It's Time To Protect Asian Americans
Updated: May 21
The recent up-tick in violence against Asian Americans deserves closer attention. In my recent blogs (“Why Harvard Has a Problem,” “Here We Go Again at Yale”; www.westminsterassociates.net/blogs) the core issue has been the same: discrimination against Asian Americans in the college admissions process.
Why is this significant? There are two reasons. The first is the aggressive nature of the complaints: somebody thinks that something must really be wrong. And the second reason is the lack of protection under U.S. anti-discrimination laws.
In the blogs I mentioned, one thing is apparent: proving discrimination today is difficult. In both of the cases I described, it appeared that neither Harvard nor Yale was guilty of blatant discrimination. The admissions numbers just didn’t’ support the accusations. Yet, in the Harvard case, the presiding judge urged Harvard to take a second look at its admissions practices.
But what about the lack of protection for Asian Americans?
“What do you mean, Dave? What about Title VII of the Civil Rights Act of 1964?”
I was lying in wait for this one. Let’s pounce!
You see, a savvy reader of this Act would probably argue that it protects people from discrimination based upon their national origin. I get it. In a weak moment I might even agree that it should protect Asian Americans.
Here’s the difference….
It doesn’t specifically protect Asian Americans.
But it does protect specific groups of people from discrimination who were not originally covered in the language of the Act. Here is the original language, followed by a list of new protections:
It shall be unlawful for a labor organization:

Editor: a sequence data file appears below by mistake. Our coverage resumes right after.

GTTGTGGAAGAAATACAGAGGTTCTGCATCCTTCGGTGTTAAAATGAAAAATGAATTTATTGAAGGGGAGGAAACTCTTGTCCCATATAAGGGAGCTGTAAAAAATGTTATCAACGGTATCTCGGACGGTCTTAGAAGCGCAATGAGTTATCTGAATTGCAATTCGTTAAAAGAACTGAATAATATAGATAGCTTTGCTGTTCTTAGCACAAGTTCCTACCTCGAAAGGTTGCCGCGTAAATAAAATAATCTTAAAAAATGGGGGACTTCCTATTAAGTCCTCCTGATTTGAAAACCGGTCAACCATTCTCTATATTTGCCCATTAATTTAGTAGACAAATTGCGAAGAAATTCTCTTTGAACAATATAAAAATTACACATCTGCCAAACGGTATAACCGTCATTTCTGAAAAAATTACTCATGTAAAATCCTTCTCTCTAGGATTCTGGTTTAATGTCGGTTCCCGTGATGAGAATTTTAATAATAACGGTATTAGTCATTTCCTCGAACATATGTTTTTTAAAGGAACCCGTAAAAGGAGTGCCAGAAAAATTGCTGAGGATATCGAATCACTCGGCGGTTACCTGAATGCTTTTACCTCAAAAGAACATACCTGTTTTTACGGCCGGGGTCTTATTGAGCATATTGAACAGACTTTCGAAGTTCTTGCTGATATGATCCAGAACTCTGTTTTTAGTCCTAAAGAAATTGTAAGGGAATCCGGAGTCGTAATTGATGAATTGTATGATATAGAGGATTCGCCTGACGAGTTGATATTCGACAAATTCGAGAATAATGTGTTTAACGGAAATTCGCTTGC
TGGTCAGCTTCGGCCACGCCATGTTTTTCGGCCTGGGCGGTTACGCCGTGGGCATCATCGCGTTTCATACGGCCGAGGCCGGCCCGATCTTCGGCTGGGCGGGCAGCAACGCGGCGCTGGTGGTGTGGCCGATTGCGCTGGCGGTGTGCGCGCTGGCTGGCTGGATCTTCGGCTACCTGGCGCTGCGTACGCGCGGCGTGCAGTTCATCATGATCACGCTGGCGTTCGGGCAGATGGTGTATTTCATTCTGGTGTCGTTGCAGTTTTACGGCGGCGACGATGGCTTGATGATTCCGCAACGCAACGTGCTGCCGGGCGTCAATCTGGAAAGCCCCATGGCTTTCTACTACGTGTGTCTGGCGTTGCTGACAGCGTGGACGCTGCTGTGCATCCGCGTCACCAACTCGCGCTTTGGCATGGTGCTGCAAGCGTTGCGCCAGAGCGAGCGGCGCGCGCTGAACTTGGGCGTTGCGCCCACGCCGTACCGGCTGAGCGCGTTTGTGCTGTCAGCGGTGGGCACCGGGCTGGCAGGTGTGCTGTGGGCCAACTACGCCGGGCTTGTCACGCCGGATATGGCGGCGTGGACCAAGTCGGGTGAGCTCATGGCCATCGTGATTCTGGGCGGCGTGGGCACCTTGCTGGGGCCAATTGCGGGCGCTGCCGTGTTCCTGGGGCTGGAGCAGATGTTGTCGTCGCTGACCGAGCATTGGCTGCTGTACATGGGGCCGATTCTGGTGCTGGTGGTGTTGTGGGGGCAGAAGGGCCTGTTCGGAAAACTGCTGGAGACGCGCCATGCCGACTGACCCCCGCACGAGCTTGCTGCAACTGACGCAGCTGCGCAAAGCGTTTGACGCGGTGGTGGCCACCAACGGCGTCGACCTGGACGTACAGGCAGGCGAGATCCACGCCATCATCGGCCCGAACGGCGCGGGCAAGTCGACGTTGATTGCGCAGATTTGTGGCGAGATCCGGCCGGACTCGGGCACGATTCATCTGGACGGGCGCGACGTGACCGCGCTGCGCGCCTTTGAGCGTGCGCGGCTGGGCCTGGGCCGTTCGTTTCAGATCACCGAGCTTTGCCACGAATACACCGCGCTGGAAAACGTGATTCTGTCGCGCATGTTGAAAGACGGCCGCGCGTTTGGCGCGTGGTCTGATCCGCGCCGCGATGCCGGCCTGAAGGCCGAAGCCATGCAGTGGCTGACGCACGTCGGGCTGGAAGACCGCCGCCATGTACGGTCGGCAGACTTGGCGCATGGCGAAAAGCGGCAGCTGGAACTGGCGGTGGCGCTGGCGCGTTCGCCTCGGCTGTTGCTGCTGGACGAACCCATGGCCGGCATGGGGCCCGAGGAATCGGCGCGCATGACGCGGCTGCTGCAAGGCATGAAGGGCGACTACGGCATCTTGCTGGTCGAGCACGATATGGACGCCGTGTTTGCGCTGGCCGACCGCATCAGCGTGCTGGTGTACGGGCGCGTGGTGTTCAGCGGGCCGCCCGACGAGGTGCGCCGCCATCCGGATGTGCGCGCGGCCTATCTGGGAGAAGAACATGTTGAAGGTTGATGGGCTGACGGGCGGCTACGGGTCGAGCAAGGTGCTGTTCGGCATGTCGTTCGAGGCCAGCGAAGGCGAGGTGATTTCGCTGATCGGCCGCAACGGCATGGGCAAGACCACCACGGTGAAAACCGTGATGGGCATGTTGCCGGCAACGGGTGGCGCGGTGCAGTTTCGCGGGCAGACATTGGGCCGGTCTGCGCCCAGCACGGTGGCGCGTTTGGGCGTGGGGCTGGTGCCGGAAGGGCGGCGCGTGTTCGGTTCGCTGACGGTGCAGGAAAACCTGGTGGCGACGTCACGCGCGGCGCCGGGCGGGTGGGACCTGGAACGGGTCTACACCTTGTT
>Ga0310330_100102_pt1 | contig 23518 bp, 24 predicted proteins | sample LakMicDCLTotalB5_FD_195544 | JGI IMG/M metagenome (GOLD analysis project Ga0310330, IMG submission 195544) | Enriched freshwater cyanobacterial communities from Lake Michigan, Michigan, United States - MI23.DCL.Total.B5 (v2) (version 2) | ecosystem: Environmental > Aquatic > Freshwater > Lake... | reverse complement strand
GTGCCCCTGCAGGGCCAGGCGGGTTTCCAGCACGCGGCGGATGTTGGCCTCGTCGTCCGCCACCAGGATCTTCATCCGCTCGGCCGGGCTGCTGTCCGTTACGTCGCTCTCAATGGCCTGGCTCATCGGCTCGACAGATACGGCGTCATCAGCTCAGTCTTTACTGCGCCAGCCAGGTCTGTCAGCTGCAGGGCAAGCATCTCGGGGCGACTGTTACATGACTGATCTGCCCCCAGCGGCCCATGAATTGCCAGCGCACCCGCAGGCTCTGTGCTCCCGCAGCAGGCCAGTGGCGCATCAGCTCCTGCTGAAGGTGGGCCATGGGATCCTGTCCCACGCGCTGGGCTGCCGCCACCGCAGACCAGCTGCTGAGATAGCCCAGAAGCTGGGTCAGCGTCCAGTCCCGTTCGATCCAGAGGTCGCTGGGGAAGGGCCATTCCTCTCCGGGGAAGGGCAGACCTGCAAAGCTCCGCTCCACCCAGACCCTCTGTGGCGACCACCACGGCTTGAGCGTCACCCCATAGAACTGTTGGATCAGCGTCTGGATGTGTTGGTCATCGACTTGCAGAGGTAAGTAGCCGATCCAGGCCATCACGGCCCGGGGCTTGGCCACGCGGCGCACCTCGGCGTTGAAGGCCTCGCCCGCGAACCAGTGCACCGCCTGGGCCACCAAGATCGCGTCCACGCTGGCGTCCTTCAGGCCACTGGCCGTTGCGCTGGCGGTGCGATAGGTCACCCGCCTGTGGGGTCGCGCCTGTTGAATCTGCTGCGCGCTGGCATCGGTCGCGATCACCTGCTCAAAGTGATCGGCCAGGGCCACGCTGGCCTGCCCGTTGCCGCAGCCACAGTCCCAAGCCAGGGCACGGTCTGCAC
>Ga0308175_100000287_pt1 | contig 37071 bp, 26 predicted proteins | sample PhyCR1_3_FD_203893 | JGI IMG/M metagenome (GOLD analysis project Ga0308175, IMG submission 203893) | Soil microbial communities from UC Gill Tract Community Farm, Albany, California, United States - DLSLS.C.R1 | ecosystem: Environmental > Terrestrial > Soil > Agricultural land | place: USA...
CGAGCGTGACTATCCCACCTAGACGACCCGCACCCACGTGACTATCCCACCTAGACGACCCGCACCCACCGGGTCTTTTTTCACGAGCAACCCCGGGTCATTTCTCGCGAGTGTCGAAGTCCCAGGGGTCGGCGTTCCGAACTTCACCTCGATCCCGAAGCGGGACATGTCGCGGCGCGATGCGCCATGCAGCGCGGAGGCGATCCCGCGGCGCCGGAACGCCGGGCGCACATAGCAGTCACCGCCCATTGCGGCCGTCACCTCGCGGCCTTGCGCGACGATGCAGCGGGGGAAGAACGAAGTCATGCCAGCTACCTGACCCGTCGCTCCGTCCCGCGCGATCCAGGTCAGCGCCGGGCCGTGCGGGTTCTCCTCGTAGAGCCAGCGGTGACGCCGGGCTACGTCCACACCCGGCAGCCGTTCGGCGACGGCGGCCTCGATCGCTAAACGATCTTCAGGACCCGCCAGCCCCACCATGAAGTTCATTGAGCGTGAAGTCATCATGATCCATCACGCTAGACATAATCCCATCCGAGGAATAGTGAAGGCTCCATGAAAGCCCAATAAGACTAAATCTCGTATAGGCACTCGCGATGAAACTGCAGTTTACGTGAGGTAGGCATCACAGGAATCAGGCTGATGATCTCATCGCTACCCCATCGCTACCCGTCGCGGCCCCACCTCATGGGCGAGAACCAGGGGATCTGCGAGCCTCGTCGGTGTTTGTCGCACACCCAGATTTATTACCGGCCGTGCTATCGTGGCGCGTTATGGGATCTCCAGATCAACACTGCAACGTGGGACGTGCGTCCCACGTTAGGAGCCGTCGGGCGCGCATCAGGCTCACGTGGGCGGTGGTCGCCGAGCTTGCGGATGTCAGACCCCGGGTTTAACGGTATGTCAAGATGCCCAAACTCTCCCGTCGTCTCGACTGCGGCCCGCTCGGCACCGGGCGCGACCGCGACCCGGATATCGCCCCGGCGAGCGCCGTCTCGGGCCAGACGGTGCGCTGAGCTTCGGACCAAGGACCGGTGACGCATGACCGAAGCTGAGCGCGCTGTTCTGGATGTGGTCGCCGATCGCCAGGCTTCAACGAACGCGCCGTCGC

(1) to fail or refuse to hire or to discharge any individual, or otherwise to discriminate against any individual with respect to his compensation, terms, conditions, or privileges of employment, because of such individual's race, color, religion, sex, or national origin; or
(2) to limit, segregate, or classify his employees or applicants for employment in any way which would deprive or tend to deprive any individual of employment opportunities or otherwise adversely affect his status as an employee, because of such individual's race, color, religion, sex, or national origin.
Please pardon the male pronouns. They were acceptable at the time. But our thinking has changed.
“It seems like something’s missing, Dave.” It sure does. Here’s what you are probably looking for:
Vietnam War Veterans
L, G, B, T, and Q Community
Gender and Racial identification
Retaliation victims (41% of EEOC cases in 2013)
Then how did members of these groups become protected, if they are absent from the original language of the Act?
The answer is through the effects of case law decisions. They are added protections. That is why some people believe that Title VII could be the only anti-discrimination law that we need.
However, the protection afforded to Asian Americans is simply too subtle in this Act. Asian Americans need the protection provided to people who are being discriminated against based upon their ethnicity. When an Asian American lay on a sidewalk from an unprovoked attack, the attacker doesn’t inquire about the intended victim’s status as an Asian American citizen, as an Asian National or as an Asian immigrant living in the U.S. Physical characteristics identify them as a target. That’s the only trait that the attacker cares about.
Which is why we need stronger laws to protect Asian Americans. Their protection under Title VII is simply not specific enough.
1964 is a long time ago. Much has happened since then to afford protection to people who are not originally in protected classes under this Act. The time has come to change this for the clear and intended benefit of Asian Americans.